Then we moved to southeast Georgia when I was 48 and I experienced a severe pain cycle. Everything hurt. I thought I must be having a Rheumatoid Arthritis flare and found a new rheumatologist. She ruled out rheumatoid arthritis and misdiagnosed me with Fibromyalgia. She referred me to Psychiatry and recommended gentle movement such as yoga. About this time, our middle daughter was struggling with foot fractures one after another that were very slow to heal. She was training with a dance company in Chicago and saw an orthopedist there who noticed that her ALP was very low. He referred her to endocrinology, whose doctors explained HPP to me for the first time. When they mentioned it was her low ALP that raised their suspicions, I chimed in that I also have low ALP. And I recognized certain signs in my father, as well. It felt like we had our answer!
At that point, I took inventory of everyone’s ALP in the family. My mother had normal levels. My father’s were low. My husband and our youngest daughter had normal ALP but our oldest and middle daughters had low ALP. The girls and I all had genetic testing to confirm my amateur diagnoses. I found SoftBones and learned more about HPP. My middle daughter and I got Strensiq injections. Her fractures finally healed and my fatigue lifted. The medication is very painful for us. My daughter had to stop taking it. I haven’t seen any improvement in my pain but a doctor told me that Strensiq may keep osteoporosis from being a total shit-show for me and keep my kidneys healthy in the long-run. So, I’m trying to think long-term. And, I recently broke my ankle and it healed practically on schedule for a healthy person. Strensiq likely made that happen.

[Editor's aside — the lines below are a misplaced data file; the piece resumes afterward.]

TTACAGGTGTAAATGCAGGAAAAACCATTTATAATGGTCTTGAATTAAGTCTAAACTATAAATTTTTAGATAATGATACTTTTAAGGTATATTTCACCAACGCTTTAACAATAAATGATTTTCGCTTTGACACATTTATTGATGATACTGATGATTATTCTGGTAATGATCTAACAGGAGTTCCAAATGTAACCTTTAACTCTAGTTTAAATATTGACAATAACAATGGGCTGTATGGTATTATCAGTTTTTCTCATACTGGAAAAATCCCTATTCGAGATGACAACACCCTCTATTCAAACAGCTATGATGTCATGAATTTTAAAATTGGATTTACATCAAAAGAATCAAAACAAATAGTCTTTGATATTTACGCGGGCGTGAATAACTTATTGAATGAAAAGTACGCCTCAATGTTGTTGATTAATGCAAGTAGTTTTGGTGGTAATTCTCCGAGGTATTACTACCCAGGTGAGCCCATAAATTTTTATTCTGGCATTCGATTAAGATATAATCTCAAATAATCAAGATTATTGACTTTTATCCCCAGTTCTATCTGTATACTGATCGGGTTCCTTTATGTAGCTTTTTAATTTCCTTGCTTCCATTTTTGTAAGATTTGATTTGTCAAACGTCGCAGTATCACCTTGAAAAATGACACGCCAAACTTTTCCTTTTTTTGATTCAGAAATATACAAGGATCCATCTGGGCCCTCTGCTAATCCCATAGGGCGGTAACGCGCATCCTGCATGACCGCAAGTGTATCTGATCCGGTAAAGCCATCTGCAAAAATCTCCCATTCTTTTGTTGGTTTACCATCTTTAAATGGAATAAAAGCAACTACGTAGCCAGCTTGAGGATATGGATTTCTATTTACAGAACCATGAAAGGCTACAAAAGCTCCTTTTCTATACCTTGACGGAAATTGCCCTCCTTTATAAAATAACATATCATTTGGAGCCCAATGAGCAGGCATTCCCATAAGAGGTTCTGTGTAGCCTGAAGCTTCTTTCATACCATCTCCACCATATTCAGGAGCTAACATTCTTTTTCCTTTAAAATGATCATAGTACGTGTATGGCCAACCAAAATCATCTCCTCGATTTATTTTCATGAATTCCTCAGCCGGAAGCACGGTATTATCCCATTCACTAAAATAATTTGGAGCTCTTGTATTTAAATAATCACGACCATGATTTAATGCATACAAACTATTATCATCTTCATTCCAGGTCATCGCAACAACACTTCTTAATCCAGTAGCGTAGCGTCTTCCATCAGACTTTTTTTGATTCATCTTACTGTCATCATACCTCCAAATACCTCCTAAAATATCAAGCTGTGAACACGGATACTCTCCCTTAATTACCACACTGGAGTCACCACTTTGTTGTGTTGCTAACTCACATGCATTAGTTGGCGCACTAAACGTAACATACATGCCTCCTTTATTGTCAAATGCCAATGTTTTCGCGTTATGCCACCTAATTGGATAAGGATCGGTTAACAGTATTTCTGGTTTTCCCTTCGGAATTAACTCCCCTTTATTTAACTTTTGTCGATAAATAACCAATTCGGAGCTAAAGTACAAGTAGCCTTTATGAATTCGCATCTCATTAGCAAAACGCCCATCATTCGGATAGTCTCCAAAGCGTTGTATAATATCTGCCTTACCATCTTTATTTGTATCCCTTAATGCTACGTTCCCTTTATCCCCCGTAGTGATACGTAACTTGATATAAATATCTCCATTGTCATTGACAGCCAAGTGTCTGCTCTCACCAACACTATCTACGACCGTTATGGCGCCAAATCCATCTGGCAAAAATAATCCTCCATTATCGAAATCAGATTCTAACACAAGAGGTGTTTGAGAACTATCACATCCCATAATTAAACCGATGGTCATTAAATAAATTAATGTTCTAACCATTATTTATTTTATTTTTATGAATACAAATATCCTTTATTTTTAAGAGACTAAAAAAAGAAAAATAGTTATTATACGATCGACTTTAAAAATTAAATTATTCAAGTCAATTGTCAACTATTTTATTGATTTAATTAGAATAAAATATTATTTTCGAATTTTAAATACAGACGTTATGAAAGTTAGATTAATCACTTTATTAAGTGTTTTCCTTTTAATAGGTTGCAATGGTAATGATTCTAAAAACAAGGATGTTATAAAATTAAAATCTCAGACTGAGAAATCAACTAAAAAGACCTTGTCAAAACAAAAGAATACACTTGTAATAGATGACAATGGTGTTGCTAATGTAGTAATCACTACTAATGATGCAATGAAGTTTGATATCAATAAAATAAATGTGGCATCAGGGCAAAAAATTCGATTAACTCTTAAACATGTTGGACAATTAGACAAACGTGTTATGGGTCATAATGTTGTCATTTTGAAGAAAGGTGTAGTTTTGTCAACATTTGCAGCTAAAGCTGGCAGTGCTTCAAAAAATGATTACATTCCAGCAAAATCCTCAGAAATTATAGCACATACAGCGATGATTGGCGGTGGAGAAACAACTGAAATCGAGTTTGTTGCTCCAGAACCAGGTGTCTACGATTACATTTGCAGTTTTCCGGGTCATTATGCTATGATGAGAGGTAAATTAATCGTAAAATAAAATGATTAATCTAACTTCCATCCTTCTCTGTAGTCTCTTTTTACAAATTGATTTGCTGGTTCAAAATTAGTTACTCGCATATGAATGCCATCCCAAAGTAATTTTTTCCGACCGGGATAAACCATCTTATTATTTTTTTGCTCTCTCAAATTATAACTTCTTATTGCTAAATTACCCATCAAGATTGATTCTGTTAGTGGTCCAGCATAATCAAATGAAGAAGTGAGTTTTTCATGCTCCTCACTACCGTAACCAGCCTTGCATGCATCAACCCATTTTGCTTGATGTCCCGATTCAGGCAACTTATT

Today I have so many symptoms but they are mostly well-managed. I have brain fog – I often say the wrong name or word or struggle to find the word I want. I’m a frequent flyer at the dentist office – I have more crowns than royalty, at this point. I have three hernias and osteopenia that doctors are monitoring. I have poor balance from years of foot pain. And I have chronic pain in my lower back and thighs with flares of all-over pain. Pain medication, SI joint injections and radio-frequency ablation in my lower back all help a lot.I’m grateful for SoftBones and OneSource for coordinating education on HPP and Strensiq for my endocrinologist since it was his first time diagnosing a patient with HPP. I’m also grateful for the Facebook group for connecting me with people who know the rare disease diagnosis struggle of “Really? You look fine. Have you tried yoga?” and empathize with my symptoms and offer so much advice, support and humor. I especially appreciate my family and friends for seeing me as me but accepting my limitations, especially on the difficult days. I hope and pray for a gene therapy or other cure for HPP for the next generation.
If you would like to make a donation to Soft Bones, in honor of Denise, please click here.